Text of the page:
LEADS FORUM: Parents, watch what you teach

Julie Yeager-Camp, volunteer coordinator, Stein Hospice Leadership Erie County Class of 2010 "Parents are the best teachers."
Commentary
Mar 28, 2010

 

Julie Yeager-Camp, volunteer coordinator, Stein Hospice

Leadership Erie County Class of 2010

"Parents are the best teachers."

We have all heard that phrase. Parents are the ones who teach you how to walk, how to talk, how to go potty on the big potty! Parents teach you how to tie your shoes, ride your first two-wheeler and how to make your bed. But it wasn't until the death of my dad that I realized the most important lessons we get from our parents are not as obvious as learning to cross at the light or how to jump rope. The really important lessons parents teach their children come from acts of everyday living. You see, we teach our children how to live by showing them how we live.

My dad was a man who really enjoyed his work. Frank Yeager worked hard all of his life, from sunup to sundown. He put in a full day's work every day as a trash hauler. That is why his diagnosis of heart disease was so hard on him, physically and emotionallly.

Lesson: Take pride in what you do, whatever you do.

After he was diagnosed with severe heart damage we were told that my Dad would suffer a massive coronary or stroke within a year. The doctor advised us to make the most of every day we had with him. We took him home and he continued to enjoy his life, fully at first and then later, however he could.

Lesson: It's a great life if you don't weaken.

With tender loving care my dad survived the next few years, though he became weaker and weaker. There were many trips to the hospital in the middle of the night; depression over his illness; episodes of confusion; numerous hospitalizations; periods of breathlessness, incontinence and finally invalidism. But he never gave up the fight.

Lesson: Perseverance.

As my dad began his decline, the care he required doubled. As he lost physical strength and control over his body, I was overwhelmed by the raw look at life I witnessed, but I also felt privileged to be a part of it. I listened from outside the bedroom door one day as my mom helped my dad out of bed that morning, to the care she took, the encouragement she gave. These are two people who had seen 50 years of life together. They watched their children grow and welcomed grandchildren, they buried a son and two grandsons and now they were going through this journey, together, at the end of my dad's life.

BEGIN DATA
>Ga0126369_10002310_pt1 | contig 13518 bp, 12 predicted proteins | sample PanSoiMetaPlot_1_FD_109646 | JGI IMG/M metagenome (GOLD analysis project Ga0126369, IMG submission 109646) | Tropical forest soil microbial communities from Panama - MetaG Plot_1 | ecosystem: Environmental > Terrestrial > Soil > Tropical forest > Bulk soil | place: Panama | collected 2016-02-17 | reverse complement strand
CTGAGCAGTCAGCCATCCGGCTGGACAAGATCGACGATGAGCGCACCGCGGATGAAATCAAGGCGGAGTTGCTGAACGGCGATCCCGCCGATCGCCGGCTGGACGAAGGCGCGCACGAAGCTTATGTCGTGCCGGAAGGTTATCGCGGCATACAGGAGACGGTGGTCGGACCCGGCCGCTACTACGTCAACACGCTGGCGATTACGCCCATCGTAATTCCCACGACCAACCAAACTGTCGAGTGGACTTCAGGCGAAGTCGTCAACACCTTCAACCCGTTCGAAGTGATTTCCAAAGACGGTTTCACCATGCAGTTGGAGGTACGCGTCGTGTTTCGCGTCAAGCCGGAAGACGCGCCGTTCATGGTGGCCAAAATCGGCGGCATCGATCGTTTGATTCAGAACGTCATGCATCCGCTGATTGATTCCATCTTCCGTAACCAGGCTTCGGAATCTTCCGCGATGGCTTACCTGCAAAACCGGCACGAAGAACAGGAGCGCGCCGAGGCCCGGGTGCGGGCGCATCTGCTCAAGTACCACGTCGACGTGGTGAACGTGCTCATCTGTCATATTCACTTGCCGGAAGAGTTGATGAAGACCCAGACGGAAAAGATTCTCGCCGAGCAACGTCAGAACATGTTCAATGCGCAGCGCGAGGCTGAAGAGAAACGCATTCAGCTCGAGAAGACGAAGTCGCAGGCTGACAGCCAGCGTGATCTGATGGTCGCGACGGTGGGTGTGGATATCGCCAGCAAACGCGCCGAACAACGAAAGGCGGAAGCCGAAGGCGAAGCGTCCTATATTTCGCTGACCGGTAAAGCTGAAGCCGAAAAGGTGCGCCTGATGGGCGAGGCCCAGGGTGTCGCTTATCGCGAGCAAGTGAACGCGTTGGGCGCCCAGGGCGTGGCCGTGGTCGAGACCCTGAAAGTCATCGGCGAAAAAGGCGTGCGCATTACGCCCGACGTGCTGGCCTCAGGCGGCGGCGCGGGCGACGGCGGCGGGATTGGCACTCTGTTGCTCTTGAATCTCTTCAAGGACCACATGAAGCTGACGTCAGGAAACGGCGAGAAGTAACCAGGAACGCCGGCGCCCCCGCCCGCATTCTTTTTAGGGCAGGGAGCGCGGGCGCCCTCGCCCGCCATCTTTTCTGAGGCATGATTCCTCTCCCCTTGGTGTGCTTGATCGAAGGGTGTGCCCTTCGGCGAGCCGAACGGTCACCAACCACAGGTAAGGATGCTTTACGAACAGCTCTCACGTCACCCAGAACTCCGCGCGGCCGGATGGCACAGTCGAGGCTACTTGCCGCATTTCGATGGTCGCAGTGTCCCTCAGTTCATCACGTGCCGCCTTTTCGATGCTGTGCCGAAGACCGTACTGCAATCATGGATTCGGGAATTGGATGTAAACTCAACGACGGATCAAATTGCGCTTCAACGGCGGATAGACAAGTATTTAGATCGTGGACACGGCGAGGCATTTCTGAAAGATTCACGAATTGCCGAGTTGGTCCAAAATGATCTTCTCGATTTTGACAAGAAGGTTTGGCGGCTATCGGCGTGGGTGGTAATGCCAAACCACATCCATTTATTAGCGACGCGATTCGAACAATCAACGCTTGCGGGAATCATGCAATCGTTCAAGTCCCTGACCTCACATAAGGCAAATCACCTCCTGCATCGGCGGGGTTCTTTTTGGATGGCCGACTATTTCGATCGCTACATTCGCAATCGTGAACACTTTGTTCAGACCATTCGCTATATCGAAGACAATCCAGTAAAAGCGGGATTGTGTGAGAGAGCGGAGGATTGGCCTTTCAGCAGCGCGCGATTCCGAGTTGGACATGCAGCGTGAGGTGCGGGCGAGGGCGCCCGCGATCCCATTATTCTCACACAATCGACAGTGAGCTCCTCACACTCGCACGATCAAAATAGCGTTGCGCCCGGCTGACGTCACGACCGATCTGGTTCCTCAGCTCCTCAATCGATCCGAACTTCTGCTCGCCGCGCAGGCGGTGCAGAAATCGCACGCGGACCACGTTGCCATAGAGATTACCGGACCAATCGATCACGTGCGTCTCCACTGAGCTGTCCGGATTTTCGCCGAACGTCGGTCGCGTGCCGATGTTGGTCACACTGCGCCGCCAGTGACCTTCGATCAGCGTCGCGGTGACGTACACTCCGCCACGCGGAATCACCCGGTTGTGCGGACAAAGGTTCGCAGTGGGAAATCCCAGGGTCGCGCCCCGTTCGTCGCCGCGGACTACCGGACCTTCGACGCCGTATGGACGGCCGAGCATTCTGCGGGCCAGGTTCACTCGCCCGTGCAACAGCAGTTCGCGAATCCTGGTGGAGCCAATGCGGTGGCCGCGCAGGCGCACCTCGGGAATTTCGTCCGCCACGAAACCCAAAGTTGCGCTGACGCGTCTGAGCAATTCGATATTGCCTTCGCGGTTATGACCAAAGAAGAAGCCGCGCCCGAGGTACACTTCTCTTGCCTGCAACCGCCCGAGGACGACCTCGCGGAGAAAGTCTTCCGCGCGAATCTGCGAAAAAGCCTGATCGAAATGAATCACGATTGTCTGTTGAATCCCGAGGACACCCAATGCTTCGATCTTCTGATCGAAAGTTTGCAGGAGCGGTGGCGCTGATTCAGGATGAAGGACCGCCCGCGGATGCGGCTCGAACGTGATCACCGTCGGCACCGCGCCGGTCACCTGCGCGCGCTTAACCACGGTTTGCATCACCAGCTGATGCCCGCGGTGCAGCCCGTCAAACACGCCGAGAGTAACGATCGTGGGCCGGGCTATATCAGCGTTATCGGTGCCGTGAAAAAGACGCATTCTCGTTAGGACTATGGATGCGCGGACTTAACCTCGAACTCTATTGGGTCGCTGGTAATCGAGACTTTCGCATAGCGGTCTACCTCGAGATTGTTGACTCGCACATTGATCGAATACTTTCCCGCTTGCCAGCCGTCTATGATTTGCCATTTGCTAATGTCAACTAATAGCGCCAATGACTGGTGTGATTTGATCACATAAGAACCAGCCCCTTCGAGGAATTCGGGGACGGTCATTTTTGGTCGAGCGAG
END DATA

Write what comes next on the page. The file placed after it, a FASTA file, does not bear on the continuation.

Lesson: Take what life throws at you and do the best you can with it.

When my dad went to the hospital for the final time, he was diagnosed with pneumonia. In order to fight the infection, the doctor asked my dad if he would agree to a procedure that could, potentially, be fatal but also could provide the information they needed to treat his pneumonia successfully. After the explanation, my dad, who could only whisper, said, "Go for it."

Lesson: Bravery in the face of fear.

As a family, we all held out hope for the results of the test to find the magic potion that would bring our dad home for Christmas. At the hospital, my dad repeatedly asked to go home. We finally told him if he went home he would die and he whispered, "I'm going to die anyway!" We discharged my dad as soon as we could and took him home.

Lesson: Face reality.

I was with my dad all night that night, and I was with him when he died. His last words to me were, "Julie, how old am I?" As his birthday was two days away, I told him the truth, "You're 79, Dad."

"That's old enough," he said. As I leaned close to him in his bed, one of my brothers wrapped my dad's arms around me for what turned out to be the last hug between father and daughter.

Lesson: Accept the things you cannot change.

The six of us, my brothers and sisters and I, were pallbearers. It was an honor to take my dad the rest of the way home.

Lesson: Finish the job, no matter how long or how tough.

Not long after my dad's death we learned of a suicide of a distant relative. This man was just diagnosed with severe heart disease and couldn't accept the fate that would eventually be his. It was then that I felt the full impact of what my dad did for us. I sincerely believe his fight over four years was not for himself, but for us. When I think of what I would have missed had he not fought so hard. I learned to work together in a family and to respect others. I learned to make the most of every day and I try hard not to sweat the small stuff. I learned that it IS a great life if you don't weaken. I witnessed what a positive attitude can do. I saw the meaning of integrity, compassion, strength and courage. My dad taught me what was right.

I have a sign on my desk that says, "Go for it!" My big brother had them made for all of us after my dad passed. More than once it has provided the motivation I needed to make a life decision.

The lessons I learned from my dad no one else could have taught me. His life and illness was a raw look at life in its truest form. After living with him, loving him, caring for him and watching him fight and then die, I will never be the same, and I will be thankful to him for that for the rest of my life. How blessed I am, how lucky I feel, to have had a father who loved me enough to want to be the best teacher I ever had.

Please consider the lessons you are teaching your children. Everything you do, say and feel, everyday, is a lesson to them. It's a wonderful opportunity and a big responsibility, and, as a parent, it's all yours.

 

Comments

Ethan

I'm sorry to hear about your dad. Our parents are the reason we are here now, because they've taught us not to give up life and to be proud of ourselves. I couldn't really help my father when he got sick and I regretted that so much, I've joined a couple of masters in nursing prgrams just to make him feel better any way I could.